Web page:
Voyage name: 
V04/21 Sydney to Newcastle
24 May - 03 Jun 2021
Latitude: 
35 07s
Longitude: 
150 44e
Conditions: 
Wind: W at 15 knots Weather: Fine and cool Sea: Calm Location: At anchor off Bristol Point/Hole in the Wall (Jervis Bay)
Ahoy shipmates…Day 3, Jervis Bay. The gents have very eloquently covered the day’s events below, so I’ll give you the basics…after a pleasant sail (not all would agree) down the coast in moderate conditions, we entered the sheltered waters of the beautiful Jervis Bay around 0830 this morning. The day was then filled with sail handling, rotational tacks, coming to anchor off Bristol Point, lunch, happy hour, rope races, rope swing and swimming off the ship (brisk!), a shore excursion, teak deck bbq, three way talks and anchor watches…just a few things going on! Tomorrow we depart for our transit north, heading for Broken Bay to shelter from some nasty weather coming our way…we will be tucked away at anchor by the time it arrives. That’s it from me, I’ll hand you over to the boys…until tomorrow, fair winds, Captain Kenny----------- Captain’s log, May 26th, 2021. 17:41. What started off as a flawless gathering of like-minded mutineers bent on wrestling control of the ship from its oppressive staff… Turned out to be the complete opposite. We’ve had a rather fun, though certainly challenging day. At the start of our past 24 hours, the young crew of the STS Young Endeavour faced a daunting challenge – to overcome their sea sickness woes. Red Watch, the first watch to go up in the morning, had only two of its five personnel able to perform tasks due to this. However, Red Watch successfully climbed the main mast and cast loose the gaskets. It was certainly difficult and daunting (particularly as it was pitch black), though this is not to say it was not rewarding. The essence of such trials and tribulations are the feelings of triumph and success that will undoubtedly follow – and that is how we felt. White Watch followed, who also had their fair share of illness. However, they successfully managed to set the topsail despite the sickness ravaging their bodies. It took over 1 hour, and it was tough, but white watch was tougher. A rewarding experience and something we would willingly partake in again. Besides the trials of the early morning, the crew pulled together well and successfully sailed the ship into Jervis Bay. Immediately, those once incapacitated by their sea sickness were jubilant and in awe of the sights before us – a large bay triple the size of Darling Harbor. And supposedly, the locale from which Around The Twist was recorded! We first practiced on our sailing drills, swapping out roles so that we ensured that each watch team had a functional understanding of what each watch’s role on the ship is – this is a training vessel, after all. After this, the fun and games commenced! While still aboard the ship, we partook in several activities. Chief amongst these were a safety quiz, where one member from each watch would compete to secure their team a point by touching the relevant safety item; and swinging or diving off the ship into the crystal water of the bay. Though without a doubt, the most pleasurable experience was when we went ashore. Both because we finally got to set food on dry land, and also because Red Watch came out as the undisputed champions of the infamous tug of war – here’s to you T.J! All-in-all, these days have been challenging and there are many more to come. However, we are all pleased with the progress we are making and thankful that we have such capable staff. Here’s to further days of adventure, with whatever trials those bring! I am having an awesome time, don’t worry about me and I will see you on the 3rd, -Bailey Myers. Authored by Bailey Myers and Pavle Kobilarov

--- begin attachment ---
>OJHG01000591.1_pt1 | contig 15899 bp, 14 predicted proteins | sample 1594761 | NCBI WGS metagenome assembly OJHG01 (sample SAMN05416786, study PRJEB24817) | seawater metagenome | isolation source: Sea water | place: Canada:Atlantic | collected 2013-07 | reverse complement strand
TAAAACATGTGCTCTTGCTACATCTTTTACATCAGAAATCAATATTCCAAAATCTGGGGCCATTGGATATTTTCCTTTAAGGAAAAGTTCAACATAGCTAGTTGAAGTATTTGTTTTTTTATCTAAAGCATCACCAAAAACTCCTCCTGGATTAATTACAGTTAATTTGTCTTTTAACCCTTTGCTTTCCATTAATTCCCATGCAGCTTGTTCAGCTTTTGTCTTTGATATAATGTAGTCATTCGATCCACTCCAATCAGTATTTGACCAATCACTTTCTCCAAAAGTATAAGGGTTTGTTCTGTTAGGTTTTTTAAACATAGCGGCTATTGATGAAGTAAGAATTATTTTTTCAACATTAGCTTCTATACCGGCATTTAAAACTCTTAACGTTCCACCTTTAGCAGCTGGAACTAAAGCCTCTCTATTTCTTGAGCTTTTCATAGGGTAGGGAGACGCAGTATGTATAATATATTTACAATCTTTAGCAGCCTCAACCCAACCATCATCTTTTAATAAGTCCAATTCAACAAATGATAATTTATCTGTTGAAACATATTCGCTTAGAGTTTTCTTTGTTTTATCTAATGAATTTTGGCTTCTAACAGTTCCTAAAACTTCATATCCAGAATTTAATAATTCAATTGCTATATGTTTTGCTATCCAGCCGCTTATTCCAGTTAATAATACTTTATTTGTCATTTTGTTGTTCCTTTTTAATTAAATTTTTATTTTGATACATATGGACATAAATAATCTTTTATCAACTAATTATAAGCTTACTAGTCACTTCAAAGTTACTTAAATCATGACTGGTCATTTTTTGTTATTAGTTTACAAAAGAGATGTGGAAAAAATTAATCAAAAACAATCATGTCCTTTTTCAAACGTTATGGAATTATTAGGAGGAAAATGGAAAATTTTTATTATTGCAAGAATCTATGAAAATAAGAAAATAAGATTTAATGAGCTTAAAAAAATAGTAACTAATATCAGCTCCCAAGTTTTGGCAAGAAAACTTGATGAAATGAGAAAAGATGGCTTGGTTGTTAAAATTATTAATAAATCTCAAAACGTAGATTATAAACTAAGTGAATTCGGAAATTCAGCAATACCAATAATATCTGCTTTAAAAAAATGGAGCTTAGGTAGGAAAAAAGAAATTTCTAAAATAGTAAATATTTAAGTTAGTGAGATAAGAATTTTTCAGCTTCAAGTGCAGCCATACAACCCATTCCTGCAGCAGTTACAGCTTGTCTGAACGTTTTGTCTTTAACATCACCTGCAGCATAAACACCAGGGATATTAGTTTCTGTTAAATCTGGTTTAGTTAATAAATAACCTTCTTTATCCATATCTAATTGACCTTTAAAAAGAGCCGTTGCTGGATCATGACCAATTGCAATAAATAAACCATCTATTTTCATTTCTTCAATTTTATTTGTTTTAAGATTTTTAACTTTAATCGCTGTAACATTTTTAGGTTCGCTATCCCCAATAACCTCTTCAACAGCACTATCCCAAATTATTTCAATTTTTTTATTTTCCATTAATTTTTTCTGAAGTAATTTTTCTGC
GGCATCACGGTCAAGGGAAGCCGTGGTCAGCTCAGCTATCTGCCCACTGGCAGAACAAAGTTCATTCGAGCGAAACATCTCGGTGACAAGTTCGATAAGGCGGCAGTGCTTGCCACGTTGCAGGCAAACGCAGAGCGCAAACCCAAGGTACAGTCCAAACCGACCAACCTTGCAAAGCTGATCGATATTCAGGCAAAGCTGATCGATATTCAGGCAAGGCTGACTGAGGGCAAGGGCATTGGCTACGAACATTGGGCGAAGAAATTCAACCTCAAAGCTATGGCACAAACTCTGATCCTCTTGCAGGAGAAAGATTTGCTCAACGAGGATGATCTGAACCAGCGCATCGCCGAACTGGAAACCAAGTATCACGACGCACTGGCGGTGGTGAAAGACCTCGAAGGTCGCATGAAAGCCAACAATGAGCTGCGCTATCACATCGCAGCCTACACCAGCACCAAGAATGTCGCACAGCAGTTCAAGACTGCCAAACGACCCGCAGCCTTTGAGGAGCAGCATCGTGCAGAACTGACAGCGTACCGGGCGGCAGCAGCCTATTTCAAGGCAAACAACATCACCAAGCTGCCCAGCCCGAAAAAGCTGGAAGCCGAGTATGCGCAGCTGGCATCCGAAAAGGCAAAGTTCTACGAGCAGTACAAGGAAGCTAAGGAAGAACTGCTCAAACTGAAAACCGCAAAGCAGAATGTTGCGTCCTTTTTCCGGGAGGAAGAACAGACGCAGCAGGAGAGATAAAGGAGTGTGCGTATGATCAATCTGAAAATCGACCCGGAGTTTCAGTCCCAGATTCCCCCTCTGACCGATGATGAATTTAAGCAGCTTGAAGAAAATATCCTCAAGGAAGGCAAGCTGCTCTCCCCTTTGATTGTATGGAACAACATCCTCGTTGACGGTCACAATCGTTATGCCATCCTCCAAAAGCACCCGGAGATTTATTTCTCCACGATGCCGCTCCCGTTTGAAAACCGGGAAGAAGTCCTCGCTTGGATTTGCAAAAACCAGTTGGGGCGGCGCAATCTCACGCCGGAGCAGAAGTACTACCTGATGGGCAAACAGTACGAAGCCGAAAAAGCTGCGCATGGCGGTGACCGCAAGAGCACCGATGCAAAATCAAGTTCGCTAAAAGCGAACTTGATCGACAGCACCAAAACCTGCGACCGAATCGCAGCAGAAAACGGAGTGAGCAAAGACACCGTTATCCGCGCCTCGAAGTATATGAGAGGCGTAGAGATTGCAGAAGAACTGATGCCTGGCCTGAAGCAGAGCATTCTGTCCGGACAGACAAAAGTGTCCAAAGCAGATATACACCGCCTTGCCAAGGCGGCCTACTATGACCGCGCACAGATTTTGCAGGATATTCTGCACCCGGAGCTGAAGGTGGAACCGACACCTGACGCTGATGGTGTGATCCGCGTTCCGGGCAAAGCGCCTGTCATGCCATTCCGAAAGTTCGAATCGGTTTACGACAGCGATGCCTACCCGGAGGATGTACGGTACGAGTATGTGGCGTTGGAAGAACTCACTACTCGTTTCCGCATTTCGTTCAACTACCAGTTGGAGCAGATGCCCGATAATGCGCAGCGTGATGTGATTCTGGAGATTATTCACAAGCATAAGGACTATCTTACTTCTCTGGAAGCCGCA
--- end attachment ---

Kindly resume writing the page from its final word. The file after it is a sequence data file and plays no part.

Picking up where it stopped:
Nothing in the world can take the place of persistence. Talent will not – nothing is more common than unsuccessful men with talent. Genius will not – unrewarded genius is almost a proverb. Education will not – the world is full of educated derelicts. Persistence and determination alone are omnipotent. The slogan ‘press on’ has solved and always will solve the problems of the human race. President Calvin Coolidge